• (5/5)
    Sasha Zaichik is the son of a Communist hero, and he wants to be just like his father. The night before Sasha is to join the Young Pioneers (the USSR's youth movement; kind of like a cross between the Boy Scouts and the Hitler Youth), Sasha writes an adoring letter to Stalin, professing his allegiance to the Communist cause. Just hours later, Sasha's father is arrested and taken away. Sasha is bewildered, but sure it is a mistake that will soon be rectified -- after all, Stalin himself once commended Sasha's father's service. As Sasha attends school the next day, his teacher and classmates continue to treat him like the son of a hero, as they have always done . . . until word of his father's arrest gets out. Suddenly, Sasha is an outcast. From his new position in the back of the classroom, he suddenly starts to see all sorts of things that he had been missing before. Will Sasha still be able to join the Young Pioneers? Will he even want to do so?This is a great, thought-provoking read. I mean to go back and reread it some time in the next few days, in fact. It's deceptively brief -- I finished it in a few hours -- but it's the sort of book that sticks with you for days after you read it. I'm still not sure what a child Sasha's age (one who doesn't have any memory of the Iron Curtain or the Cold War, and who doesn't have a clear understanding, perhaps, of who Stalin is and what he did during his regime) would make of this book, but I'm pretty sure that, like Sasha, they would soon start to see the evils inherent in the system.
  • (4/5)
    This quick read is deceptively simple, yet engages the reader with a story told from the point of view of ten-year old Sasha Zaichik about life in Stalin’s USSR. Sasha is very proud of his father, who holds a position of power as a mid-level State Security agent whose job it is to expose spies among ordinary citizens. The first sentence “My dad is a hero and a Communist, and more than anything, I want to be like him” captures the authentic voice of a proud young son, who is about to be named a Young Pioneer in his Moscow elementary school. There are complications when his father is unceremoniously rounded up by his co-worker comrades and taken off to the local prison. Sasha is forced to leave their apartment they share with dozens of others and is essentially without a home as he avoids being taken off to an orphanage.The author, who has illustrated many children’s books, supplements his first novel with fine, detailed pencil drawings that evoke the intimidation and bleakness of this period in Russian history. The people are reminiscent of characters found in Russian Expressionistic art, and effectively compliment the unnerving descriptions of a time and a place where the truth was an inconvenience that rarely superseded the expediency of making an arrest. Target audience is 5th grade through middle school. Unfortunately, most students have little or no knowledge of Josef Stalin and the millions of people he ordered murdered, so the challenge is for English or history teachers to give students background information so that students can understand how realistically this book captures the Stalinist period. The Author’s Note at the end provides information about Yelchin’s experiences in the Soviet Union, where he lived until the age of 27 when he came to the U.S.Yelchin, E. (2011). Breaking Stalin's nose. New York: Henry Holt and Company.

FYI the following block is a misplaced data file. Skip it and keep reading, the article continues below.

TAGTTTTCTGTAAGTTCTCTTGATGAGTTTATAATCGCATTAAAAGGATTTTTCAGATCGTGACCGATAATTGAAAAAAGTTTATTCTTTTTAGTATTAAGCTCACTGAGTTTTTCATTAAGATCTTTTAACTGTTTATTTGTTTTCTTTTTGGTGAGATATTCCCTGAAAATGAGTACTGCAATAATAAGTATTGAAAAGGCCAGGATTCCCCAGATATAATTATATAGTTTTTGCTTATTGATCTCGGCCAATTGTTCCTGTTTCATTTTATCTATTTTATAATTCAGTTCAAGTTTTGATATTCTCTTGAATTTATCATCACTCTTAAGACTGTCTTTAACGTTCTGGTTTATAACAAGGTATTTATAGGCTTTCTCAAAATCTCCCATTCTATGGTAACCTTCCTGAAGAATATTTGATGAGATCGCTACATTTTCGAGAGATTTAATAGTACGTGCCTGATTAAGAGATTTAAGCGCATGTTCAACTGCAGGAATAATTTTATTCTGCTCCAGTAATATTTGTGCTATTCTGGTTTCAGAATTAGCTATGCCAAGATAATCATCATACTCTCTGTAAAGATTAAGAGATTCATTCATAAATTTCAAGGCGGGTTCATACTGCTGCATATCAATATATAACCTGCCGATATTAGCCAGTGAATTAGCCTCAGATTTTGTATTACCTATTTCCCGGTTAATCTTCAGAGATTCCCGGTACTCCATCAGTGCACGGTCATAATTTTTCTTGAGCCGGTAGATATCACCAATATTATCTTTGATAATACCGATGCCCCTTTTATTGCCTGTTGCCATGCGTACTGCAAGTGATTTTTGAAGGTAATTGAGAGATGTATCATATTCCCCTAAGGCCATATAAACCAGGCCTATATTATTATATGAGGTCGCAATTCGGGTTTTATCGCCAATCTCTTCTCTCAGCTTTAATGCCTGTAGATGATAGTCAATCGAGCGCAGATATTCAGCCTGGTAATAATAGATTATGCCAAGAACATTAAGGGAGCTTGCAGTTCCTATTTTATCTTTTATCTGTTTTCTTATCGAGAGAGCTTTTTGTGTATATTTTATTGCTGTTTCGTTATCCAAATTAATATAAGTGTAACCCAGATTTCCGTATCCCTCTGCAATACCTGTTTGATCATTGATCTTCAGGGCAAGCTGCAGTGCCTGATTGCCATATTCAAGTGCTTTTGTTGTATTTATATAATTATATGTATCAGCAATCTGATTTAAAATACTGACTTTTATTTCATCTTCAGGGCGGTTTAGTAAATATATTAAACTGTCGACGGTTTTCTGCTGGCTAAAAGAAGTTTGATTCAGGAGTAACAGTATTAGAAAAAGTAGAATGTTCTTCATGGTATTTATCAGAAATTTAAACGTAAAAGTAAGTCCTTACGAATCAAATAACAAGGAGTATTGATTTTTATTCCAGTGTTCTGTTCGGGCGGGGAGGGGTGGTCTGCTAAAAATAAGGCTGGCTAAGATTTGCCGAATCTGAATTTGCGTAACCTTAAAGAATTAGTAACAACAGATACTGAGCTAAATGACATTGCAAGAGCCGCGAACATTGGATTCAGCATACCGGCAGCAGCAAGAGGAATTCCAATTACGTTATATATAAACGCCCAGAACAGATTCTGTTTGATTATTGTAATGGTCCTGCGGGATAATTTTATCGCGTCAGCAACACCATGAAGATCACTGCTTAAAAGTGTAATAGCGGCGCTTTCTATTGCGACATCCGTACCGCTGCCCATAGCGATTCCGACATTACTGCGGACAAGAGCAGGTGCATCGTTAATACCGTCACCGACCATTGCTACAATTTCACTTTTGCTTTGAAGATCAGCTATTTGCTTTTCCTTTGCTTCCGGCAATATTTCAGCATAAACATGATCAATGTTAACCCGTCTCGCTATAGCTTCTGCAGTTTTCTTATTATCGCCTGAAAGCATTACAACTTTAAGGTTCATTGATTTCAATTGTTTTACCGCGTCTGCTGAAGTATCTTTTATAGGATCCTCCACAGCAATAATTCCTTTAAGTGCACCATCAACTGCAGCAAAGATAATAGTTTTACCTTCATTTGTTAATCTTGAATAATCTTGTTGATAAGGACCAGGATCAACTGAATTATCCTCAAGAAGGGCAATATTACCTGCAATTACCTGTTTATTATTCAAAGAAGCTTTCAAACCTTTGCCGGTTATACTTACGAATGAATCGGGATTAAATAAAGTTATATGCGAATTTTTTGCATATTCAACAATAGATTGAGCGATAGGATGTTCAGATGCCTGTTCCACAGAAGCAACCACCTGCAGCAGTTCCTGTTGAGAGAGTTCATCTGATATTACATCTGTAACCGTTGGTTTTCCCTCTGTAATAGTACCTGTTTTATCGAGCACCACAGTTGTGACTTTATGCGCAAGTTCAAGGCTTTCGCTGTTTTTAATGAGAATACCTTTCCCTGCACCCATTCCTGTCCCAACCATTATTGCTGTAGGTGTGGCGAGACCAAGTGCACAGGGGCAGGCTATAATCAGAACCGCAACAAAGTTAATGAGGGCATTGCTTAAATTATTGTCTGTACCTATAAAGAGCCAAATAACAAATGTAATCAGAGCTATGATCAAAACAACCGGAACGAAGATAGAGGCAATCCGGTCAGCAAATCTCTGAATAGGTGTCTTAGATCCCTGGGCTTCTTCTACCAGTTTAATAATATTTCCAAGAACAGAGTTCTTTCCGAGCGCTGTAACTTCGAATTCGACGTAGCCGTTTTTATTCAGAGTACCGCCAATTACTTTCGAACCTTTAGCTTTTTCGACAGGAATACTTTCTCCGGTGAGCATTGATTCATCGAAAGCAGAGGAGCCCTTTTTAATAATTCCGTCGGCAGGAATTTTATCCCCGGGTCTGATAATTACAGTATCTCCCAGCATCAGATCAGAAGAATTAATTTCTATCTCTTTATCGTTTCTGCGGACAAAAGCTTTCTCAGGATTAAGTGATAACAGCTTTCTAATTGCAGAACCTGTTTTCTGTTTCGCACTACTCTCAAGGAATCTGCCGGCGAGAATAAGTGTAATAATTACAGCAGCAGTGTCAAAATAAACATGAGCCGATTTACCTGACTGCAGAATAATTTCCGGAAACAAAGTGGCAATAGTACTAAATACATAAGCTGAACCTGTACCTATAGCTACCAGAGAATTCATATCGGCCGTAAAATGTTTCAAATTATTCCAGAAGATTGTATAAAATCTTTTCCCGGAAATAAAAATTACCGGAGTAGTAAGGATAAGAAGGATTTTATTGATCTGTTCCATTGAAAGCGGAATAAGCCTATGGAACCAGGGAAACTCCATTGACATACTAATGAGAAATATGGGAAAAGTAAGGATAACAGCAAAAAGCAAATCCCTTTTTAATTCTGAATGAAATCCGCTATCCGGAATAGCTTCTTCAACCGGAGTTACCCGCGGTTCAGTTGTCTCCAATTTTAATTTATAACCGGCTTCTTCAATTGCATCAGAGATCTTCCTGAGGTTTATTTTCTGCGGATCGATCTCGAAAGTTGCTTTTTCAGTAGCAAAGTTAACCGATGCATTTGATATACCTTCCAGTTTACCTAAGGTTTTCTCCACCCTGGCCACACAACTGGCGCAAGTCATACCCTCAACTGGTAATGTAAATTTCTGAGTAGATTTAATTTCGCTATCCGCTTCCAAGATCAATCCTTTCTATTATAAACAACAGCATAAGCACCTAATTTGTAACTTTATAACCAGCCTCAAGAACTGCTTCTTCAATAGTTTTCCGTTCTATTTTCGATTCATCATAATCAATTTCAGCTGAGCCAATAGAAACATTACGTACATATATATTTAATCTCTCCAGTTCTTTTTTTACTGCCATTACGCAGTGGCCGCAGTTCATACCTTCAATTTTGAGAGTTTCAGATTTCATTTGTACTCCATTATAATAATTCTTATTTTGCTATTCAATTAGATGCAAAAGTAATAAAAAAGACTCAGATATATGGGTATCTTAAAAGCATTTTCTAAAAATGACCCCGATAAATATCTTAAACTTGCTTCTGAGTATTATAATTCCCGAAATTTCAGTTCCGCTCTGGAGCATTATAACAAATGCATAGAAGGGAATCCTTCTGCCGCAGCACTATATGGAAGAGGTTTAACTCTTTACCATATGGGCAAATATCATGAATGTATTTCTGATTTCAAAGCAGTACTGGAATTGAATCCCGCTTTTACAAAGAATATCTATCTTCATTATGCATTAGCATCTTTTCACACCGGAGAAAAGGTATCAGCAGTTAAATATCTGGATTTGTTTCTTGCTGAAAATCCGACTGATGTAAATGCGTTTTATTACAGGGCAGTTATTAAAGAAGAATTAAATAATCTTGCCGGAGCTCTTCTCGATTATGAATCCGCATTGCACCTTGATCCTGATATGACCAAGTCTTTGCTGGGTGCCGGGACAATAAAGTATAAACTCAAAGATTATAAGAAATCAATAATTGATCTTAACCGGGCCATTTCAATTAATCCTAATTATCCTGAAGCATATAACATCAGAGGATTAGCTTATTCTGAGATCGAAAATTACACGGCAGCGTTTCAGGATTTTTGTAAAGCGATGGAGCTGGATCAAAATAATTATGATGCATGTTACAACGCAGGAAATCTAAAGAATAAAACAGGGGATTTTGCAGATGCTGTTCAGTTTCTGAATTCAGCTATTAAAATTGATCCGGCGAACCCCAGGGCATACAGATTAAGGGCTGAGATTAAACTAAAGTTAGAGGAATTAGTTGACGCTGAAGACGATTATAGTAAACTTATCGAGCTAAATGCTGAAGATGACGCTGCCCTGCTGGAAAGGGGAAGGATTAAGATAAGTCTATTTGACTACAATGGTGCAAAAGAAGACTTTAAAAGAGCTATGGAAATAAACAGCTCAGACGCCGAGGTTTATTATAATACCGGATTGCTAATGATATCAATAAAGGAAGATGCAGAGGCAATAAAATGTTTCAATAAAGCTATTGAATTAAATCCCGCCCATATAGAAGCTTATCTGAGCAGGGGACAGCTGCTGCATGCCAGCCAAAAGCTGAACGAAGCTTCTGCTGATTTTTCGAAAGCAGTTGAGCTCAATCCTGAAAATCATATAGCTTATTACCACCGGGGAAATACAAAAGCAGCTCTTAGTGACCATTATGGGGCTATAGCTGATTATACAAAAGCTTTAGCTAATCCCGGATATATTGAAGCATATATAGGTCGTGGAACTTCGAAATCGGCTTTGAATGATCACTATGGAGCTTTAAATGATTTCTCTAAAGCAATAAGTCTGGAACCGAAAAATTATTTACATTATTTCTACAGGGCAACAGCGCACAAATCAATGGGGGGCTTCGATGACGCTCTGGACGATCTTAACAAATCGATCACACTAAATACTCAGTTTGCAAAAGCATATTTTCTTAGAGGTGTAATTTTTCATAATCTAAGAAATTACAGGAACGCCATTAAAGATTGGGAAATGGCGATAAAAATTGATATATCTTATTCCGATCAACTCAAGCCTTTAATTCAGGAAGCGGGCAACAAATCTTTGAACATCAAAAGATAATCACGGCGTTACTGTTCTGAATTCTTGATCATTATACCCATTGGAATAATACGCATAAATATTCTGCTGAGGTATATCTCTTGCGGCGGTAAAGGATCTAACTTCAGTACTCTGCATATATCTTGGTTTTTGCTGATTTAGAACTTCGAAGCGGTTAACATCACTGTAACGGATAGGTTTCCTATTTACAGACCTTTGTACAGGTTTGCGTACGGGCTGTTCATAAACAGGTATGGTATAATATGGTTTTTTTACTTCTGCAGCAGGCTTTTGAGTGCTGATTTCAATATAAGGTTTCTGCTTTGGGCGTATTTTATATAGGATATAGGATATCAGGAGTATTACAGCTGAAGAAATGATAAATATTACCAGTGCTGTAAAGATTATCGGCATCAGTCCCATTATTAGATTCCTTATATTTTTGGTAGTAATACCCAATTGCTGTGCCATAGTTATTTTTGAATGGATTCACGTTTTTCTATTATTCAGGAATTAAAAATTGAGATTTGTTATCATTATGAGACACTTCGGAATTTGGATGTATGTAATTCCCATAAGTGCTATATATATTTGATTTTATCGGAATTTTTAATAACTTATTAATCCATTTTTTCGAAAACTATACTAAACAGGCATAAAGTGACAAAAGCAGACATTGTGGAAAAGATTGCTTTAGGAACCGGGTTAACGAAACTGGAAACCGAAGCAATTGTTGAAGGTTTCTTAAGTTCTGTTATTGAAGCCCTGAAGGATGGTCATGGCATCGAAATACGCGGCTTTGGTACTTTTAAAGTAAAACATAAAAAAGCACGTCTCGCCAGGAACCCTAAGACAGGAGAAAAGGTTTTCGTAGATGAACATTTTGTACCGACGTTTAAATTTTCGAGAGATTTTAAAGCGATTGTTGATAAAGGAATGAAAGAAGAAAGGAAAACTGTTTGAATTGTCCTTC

• (5/5)
    How an innocent book learns about believing in something doesn't always make it right.
  • (4/5)
    Recommend this book to reluctant readers looking for historical fiction for school. The adults are all horrible and scary (until the very end of the book when we finally meet an adult we can like). Even though it's historical fiction, it's unbelievable enough to appeal to kids who enjoyed The Giver by Lois Lowry. There are some interesting illustrations that help set the mood.
  • (3/5)